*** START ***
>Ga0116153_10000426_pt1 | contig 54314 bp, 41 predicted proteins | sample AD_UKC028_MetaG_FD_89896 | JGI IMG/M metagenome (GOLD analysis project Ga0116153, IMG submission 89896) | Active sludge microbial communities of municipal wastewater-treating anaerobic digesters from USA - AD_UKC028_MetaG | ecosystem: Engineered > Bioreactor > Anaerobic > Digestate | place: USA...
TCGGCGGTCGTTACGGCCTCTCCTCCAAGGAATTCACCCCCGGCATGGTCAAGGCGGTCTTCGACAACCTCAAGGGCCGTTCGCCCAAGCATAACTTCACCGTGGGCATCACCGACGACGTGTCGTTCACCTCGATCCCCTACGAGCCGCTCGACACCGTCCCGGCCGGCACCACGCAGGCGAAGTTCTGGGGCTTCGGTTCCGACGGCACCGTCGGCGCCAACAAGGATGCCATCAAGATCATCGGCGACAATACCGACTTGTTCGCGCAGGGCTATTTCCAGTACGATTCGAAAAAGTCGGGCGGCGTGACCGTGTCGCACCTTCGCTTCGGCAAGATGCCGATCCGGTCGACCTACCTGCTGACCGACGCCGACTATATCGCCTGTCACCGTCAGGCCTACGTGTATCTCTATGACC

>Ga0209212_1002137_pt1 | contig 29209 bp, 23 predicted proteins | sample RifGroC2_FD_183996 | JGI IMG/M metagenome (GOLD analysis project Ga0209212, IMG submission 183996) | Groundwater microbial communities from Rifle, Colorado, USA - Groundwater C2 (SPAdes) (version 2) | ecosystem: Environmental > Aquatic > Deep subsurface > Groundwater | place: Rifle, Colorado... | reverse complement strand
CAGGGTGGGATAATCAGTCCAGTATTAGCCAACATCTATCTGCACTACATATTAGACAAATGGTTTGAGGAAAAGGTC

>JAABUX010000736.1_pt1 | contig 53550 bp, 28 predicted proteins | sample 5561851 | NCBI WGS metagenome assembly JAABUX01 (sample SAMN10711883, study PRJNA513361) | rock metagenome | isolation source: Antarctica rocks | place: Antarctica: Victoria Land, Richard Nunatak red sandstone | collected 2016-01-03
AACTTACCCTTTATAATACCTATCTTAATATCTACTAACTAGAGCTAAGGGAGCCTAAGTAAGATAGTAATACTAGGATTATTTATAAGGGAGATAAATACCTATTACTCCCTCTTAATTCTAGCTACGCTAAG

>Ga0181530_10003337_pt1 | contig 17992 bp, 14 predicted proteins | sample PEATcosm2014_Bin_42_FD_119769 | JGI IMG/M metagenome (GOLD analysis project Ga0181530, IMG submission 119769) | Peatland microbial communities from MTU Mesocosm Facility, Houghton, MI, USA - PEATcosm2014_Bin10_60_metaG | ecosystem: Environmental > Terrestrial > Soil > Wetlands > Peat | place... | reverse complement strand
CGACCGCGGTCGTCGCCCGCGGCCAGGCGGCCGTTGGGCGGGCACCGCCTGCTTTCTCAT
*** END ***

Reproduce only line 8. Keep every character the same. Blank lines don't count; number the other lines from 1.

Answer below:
CGACCGCGGTCGTCGCCCGCGGCCAGGCGGCCGTTGGGCGGGCACCGCCTGCTTTCTCAT